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Diamond market shows serious cracks from man-made stones

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Diamonds may be forever but they are also seriously on sale. Natural rough diamond prices have collapsed 26 per cent in the past couple of years. Tepid US and Chinese demand for diamond jewellery hasn’t helped. But most ring fingers point at the increasing popularity of cheaper laboratory grown diamonds (LGD). This fracturing of the diamond market is set to last.

After a brief pandemic-era boom in diamond jewellery, miners are battling to whittle down oversupply of gems. Anglo-American’s De Beers, along with Russia’s Alrosa, control two-thirds of the rough diamond supply. DeBeers this week said its rough sales dropped 23 per cent in the first quarter.

It is not enough. While rough stone inventory has stabilised of late, polished diamond stocks remain high. At more than $20bn at the end of 2023, these were near five-year highs, up a third since the end of 2022, according to Bank of America. Worse, as LGDs have taken market share, their prices have declined too, to about 15 per cent or less of their natural counterparts.

Diamond miners spent years maintaining that romantic buyers would prefer the allure of rare, natural stones. It increasingly appears they were wrong.

Chart showing De Beers' rough diamond sales per cycle from 2022-2024

Synthetic diamonds are nothing new, having appeared about 70 years ago mostly for industrial purposes. But in the past decade LGDs have taken off. In 2015, LGD supply barely featured as a rival to natural stones. By last year it was more than 10 per cent of the global diamond jewellery market, according to specialist Paul Zimnisky.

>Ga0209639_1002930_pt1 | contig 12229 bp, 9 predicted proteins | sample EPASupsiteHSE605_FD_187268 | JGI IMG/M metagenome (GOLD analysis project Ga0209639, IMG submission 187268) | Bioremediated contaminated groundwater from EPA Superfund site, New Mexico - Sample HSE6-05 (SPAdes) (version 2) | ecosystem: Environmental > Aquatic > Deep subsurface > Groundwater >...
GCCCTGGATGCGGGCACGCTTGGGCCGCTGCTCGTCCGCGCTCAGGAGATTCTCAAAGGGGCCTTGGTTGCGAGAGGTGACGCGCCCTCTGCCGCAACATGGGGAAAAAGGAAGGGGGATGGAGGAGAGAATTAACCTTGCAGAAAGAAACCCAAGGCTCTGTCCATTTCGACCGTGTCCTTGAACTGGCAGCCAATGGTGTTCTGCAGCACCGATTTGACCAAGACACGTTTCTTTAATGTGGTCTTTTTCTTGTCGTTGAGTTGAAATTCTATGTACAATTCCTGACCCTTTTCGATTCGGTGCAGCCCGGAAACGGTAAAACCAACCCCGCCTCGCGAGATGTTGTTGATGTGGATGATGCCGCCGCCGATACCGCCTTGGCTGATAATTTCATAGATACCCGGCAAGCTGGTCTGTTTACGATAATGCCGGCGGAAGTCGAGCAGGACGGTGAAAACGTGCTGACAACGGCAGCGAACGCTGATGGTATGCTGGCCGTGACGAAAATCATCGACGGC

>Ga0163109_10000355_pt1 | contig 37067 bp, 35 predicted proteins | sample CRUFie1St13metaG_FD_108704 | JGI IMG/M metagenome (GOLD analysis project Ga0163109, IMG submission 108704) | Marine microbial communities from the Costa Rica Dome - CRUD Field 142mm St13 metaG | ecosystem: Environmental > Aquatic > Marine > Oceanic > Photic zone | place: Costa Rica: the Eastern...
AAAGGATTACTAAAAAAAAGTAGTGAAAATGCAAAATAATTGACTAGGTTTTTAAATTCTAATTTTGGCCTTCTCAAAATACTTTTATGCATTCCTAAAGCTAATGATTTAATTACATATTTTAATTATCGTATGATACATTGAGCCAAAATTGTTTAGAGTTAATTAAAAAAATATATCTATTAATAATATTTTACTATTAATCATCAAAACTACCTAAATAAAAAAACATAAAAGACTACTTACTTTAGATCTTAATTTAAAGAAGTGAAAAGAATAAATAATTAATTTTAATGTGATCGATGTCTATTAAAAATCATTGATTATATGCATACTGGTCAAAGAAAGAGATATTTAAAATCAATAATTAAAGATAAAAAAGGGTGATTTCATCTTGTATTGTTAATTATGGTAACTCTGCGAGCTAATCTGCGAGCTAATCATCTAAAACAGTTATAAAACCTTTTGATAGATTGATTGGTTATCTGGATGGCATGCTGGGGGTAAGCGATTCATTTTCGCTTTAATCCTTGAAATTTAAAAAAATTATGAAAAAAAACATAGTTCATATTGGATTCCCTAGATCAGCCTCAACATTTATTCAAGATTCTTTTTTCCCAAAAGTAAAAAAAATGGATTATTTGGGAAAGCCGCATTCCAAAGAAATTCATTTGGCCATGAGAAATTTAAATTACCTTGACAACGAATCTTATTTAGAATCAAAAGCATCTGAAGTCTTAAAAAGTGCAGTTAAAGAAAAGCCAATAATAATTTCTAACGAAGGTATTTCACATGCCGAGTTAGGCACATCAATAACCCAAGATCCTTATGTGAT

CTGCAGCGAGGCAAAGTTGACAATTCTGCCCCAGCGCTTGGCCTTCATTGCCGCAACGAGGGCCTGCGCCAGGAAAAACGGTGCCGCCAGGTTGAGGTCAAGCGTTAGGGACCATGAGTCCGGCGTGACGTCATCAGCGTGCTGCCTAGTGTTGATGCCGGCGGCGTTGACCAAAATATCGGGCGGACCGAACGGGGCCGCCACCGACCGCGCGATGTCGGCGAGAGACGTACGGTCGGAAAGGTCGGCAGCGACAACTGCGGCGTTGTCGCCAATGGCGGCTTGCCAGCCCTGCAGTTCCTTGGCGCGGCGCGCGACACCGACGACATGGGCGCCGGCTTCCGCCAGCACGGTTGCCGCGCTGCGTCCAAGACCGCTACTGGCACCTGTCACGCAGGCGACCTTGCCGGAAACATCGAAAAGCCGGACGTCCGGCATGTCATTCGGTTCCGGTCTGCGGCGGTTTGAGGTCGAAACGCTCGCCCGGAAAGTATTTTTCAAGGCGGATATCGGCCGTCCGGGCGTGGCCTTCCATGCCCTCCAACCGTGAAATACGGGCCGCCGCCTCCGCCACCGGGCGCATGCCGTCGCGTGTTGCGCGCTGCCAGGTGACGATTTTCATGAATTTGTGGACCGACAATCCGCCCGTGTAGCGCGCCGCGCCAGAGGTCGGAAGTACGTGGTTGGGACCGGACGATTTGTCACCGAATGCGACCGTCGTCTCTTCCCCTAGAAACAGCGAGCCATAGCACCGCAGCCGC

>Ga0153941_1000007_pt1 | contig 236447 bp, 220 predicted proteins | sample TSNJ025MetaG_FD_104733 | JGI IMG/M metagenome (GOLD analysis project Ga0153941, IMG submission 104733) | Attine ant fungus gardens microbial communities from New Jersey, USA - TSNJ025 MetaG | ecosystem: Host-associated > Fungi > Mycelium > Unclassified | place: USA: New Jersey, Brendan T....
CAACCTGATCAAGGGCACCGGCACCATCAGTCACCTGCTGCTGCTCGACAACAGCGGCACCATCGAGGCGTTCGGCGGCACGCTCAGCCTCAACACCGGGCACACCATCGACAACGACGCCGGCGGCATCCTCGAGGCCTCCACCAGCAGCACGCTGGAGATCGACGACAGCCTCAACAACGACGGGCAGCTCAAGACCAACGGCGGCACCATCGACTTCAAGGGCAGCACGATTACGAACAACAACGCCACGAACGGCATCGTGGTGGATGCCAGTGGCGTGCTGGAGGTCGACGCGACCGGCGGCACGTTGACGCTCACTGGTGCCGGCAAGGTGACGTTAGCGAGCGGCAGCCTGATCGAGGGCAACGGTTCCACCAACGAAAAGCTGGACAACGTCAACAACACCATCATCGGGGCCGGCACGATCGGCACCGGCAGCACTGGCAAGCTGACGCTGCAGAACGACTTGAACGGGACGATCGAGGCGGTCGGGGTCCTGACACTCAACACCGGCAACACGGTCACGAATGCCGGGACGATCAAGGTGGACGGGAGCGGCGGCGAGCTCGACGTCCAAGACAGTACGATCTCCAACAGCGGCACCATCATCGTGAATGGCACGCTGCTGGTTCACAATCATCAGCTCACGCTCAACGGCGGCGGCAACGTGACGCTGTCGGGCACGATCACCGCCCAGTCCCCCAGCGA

This has created a competitive frenzy among producers. LGDs’ lower costs have enabled them to slash prices. In October, WD Lab Grown Diamonds, America’s second-largest maker of synthetics, filed for bankruptcy. It has since had to shift its business away from retail towards industrial customers.

Russian supply has depressed natural gem prices further. Last year the country provided 27 per cent of the world’s rough diamonds. Asian and Middle Eastern countries did not participate in G7 trade sanctions against Russian diamonds, points out Peel Hunt. Russian rough diamonds continued to flow to India, the leading centre for cutting and polishing of stones.

Meanwhile, diamond prices flounder near the same level as in early 2011. Miners are struggling. Smaller producers such as Canada’s Lucara and UK-listed Petra and Gem Diamonds have market values at about $100mn or less — worth three or four of the mega-gems they aim to find.

Perhaps the mines themselves could become trophy assets for billionaires? Either way, the mass market for stones looks less than rock solid.


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